World AIDS Day.

Every year on December 1st, World AIDS Day is memorialized and many take today to talk about HIV/AIDS and support related organizations. While we’ve come a long way over the last few decades (in large part because of AIDS activists), we still have a very long way to go! There’s still a stigma left and health care continues to be something people have to fight for.

Even decades after AIDS first started appearing in the United States and around the world, there are a lot of politics to consider with treating and potentially ending the spread of HIV/AIDS. Amy S. Patterson and Mark Daku wrote about the politics of AIDS for The Washington Post today and highlighted the fact that the stigma of being HIV+ and being scared of others finding out is a large part of why some people all over the world aren’t taking life-saving medication.

And there are many in the United States where health care costs might prohibit their ability to access that same medication. So while there are medications that help transform the virus from a deadly infection to a manageable chronic illness, not everyone who needs them has access. If we want to address the AIDS crisis, there are a plethora of issues we also need to be addressing. For example, racism, homophobia, and HIV stigma all intersect to make it difficult for black gay men to be tested and treated for HIV.

If you want to learn more about the history of HIV/AIDS care and activism here in the United States, here are some great books and resources:

  • Quiet Heroes [Film Review] is a documentary about Dr. Kristen Ries and Maggie Snyder, PA, two health care professionals that were the only ones to care for HIV+ people in Utah during the 1980s.
  • Vito is a documentary about Vito Russo, a passionate LGBTQ and HIV/AIDS activist and worked with ACT UP.
  • Making Gay History is both a book and a podcast from Eric Marcus. The podcast has a couple episodes of interviews with folks like Vito Russo, Larry Kramer, and Tom Cassidy, all people who had been immensely impacted by HIV/AIDS.
  • When We Rise: My Life in the Movement by Cleve Jones is a memoir of Jones’ early life and work with Harvey Milk, the AIDS Memorial Quilt, and so much more. The book talks about how Jones (and many others) lost so many of their friends and family (chosen or biological) because of AIDS and the delayed response in treatment and research.

The AIDS crisis is far from over and there is still quite a lot of work to do. You can talk to your friends and family about this issue and help to decrease the stigma and misinformation about HIV/AIDS. You can also support organizations that work on supporting those who are affected by HIV/AIDS in different ways (including those that also address related issues like housing, health care, and more). Here are some fantastic organizations around the country and the world doing such work:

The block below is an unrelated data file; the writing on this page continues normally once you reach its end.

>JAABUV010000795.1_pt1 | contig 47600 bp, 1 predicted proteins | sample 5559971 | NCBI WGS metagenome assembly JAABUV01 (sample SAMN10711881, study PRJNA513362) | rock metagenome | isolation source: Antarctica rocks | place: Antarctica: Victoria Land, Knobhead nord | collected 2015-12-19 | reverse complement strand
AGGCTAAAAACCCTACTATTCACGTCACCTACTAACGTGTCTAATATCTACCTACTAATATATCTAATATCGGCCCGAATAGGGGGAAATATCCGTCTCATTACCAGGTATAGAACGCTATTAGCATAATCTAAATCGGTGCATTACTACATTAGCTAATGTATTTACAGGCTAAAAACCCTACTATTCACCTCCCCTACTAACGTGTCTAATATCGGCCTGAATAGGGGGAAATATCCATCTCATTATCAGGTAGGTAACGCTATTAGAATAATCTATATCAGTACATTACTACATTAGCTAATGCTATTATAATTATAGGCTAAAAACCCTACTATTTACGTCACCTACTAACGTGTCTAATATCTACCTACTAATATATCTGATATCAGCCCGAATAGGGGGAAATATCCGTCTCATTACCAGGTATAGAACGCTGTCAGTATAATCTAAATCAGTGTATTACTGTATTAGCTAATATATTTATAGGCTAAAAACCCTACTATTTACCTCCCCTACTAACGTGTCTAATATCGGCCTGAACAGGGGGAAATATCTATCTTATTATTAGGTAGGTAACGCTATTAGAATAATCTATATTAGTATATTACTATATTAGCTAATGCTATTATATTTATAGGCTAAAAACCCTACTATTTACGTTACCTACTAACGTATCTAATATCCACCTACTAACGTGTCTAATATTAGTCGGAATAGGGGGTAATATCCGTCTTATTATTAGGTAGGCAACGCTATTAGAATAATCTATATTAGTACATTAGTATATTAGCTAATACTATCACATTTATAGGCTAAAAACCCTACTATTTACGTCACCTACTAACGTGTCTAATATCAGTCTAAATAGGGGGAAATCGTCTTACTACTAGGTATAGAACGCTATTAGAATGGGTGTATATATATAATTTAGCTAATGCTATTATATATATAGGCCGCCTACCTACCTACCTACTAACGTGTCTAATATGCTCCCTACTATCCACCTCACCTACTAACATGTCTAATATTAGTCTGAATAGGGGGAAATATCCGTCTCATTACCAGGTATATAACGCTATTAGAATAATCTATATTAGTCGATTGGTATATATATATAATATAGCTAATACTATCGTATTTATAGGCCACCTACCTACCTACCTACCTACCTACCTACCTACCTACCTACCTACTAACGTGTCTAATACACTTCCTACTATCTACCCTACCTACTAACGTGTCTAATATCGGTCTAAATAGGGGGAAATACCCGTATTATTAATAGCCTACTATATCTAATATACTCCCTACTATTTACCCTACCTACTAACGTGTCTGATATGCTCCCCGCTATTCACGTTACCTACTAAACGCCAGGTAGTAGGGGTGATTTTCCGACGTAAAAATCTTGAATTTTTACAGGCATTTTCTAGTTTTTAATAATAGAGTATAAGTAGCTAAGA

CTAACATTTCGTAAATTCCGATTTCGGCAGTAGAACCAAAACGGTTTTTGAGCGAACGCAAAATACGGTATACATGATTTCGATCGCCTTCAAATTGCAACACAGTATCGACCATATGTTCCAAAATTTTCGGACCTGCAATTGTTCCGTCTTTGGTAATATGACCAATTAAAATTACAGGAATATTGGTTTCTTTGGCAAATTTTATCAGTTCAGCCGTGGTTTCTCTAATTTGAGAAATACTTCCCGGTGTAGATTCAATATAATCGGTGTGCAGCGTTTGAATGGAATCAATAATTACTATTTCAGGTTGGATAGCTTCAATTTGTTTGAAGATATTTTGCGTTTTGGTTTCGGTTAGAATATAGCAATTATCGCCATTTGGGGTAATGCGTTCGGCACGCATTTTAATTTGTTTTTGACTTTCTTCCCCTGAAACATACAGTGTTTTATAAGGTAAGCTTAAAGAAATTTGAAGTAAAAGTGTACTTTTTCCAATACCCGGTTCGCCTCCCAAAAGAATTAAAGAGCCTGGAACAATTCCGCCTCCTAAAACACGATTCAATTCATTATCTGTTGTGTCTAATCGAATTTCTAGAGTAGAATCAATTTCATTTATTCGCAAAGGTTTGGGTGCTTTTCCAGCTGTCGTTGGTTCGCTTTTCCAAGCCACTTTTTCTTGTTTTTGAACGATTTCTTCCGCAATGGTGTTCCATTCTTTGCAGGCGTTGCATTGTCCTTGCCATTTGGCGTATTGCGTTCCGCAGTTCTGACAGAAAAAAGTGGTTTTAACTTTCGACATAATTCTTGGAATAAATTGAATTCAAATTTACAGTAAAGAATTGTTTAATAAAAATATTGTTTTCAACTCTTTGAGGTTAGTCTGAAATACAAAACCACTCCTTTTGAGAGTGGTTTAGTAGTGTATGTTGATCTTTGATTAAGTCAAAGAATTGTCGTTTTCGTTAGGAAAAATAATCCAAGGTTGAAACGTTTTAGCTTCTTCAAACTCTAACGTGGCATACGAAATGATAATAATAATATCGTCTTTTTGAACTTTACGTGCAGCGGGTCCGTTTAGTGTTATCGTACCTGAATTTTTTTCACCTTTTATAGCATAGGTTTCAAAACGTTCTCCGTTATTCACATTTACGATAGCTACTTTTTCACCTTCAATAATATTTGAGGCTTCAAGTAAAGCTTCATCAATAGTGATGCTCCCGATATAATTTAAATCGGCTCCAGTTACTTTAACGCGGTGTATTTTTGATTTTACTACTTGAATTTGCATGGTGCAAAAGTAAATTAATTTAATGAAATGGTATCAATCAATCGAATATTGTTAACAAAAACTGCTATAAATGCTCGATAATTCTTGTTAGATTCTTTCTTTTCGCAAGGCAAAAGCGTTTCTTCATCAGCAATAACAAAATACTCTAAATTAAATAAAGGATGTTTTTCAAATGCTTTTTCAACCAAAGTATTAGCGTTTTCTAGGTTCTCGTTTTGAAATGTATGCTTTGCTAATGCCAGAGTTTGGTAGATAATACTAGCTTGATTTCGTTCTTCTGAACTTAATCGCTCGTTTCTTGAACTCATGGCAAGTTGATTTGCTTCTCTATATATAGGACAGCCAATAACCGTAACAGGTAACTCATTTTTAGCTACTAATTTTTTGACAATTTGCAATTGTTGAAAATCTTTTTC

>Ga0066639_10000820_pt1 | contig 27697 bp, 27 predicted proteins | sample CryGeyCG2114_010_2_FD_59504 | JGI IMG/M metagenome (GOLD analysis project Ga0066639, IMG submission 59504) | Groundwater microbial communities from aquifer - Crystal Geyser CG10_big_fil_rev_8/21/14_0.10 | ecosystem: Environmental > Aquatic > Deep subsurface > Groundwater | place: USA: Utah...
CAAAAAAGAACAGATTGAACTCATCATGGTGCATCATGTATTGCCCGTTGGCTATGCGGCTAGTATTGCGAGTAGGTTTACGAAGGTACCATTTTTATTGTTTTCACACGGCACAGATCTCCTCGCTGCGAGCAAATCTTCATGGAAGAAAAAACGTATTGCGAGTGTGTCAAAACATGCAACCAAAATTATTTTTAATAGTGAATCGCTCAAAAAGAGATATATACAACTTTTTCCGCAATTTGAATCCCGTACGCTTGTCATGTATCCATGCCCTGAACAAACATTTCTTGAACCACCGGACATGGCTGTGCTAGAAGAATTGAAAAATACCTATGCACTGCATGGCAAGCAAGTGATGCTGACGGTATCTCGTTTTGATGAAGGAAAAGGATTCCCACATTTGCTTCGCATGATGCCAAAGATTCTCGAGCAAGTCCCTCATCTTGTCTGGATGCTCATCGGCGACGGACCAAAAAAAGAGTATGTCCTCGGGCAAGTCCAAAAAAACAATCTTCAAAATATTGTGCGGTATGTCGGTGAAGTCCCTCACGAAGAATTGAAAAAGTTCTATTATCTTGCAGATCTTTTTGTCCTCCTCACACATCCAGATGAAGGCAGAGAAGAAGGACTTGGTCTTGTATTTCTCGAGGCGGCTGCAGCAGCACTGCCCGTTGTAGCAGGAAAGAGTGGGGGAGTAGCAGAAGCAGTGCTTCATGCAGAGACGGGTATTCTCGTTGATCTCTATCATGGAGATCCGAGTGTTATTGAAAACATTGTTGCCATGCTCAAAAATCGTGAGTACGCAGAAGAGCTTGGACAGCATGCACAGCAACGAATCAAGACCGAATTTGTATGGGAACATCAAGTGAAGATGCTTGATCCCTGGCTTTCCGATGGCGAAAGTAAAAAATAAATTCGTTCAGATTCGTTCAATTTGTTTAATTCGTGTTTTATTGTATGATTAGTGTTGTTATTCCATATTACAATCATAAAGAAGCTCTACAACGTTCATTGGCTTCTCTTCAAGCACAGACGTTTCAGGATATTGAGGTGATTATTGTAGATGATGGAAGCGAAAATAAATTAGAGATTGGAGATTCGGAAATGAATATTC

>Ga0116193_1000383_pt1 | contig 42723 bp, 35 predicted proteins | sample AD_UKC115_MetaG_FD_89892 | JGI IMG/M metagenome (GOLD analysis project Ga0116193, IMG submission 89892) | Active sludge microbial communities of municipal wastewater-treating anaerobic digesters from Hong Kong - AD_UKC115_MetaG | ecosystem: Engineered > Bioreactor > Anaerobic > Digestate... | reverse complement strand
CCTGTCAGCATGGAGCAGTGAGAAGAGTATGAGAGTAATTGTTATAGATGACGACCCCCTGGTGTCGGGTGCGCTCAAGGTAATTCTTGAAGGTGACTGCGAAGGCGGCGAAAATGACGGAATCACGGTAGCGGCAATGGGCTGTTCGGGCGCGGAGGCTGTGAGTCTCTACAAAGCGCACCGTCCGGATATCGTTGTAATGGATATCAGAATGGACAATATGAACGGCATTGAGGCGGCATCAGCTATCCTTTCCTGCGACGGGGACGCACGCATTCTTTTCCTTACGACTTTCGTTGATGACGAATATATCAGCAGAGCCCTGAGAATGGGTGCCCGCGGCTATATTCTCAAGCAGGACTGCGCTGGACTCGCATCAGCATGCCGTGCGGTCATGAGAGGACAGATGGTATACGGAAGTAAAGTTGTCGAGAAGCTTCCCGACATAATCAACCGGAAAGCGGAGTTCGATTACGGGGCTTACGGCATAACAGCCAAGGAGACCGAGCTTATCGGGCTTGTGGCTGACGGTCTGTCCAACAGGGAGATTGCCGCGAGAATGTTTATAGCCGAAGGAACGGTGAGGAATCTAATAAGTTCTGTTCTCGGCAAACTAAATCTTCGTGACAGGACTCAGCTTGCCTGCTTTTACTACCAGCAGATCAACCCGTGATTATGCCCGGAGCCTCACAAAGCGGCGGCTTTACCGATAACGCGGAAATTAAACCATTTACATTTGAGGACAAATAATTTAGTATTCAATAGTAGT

• The Sean Humphrey House is located in Bellingham, WA and is an adult family care home that offers a stable living situation and care for low-income folks who are living with HIV/AIDS.
  • Outside In is an organization in Portland, OR and while they don’t specialize in care for those living with HIV/AIDS, they do provide medical care for some of the city’s most marginalized. Plus, they help to secure housing and other resources for those experiencing houselessness.
  • House of GG is an education, resource, and retreat center for trans people started and run by Miss Major Griffin-Gracy. It’s located in Little Rock, Arkansas and you can support their work by donating to their Fundly campaign!
  • ACT UP NY is a nonpartisan group in New York City that works on direct actions to end the AIDS crisis. You can learn about different direct actions both in NYC and elsewhere via ACT UP’s Twitter.

For years, HIV/AIDS ravaged communities around the world in large part because those in power actively ignored the problem.  Hundreds of thousands of people died because research, treatment, and care were shoved to the side. There were too many people who said that HIV/AIDS was God’s punishment for homosexuality and too many who wrongly celebrated the deaths of HIV+ people. Those actions and those beliefs are horrific and wrong and were often repeated by the media. Hundreds of thousands of people died because of blatant homophobia, racism, and more and many fear that global homophobia is on the rise. That, in turn, might make HIV treatment and prevention harder.

On this World AIDS Day, I encourage you to act up and fight AIDS!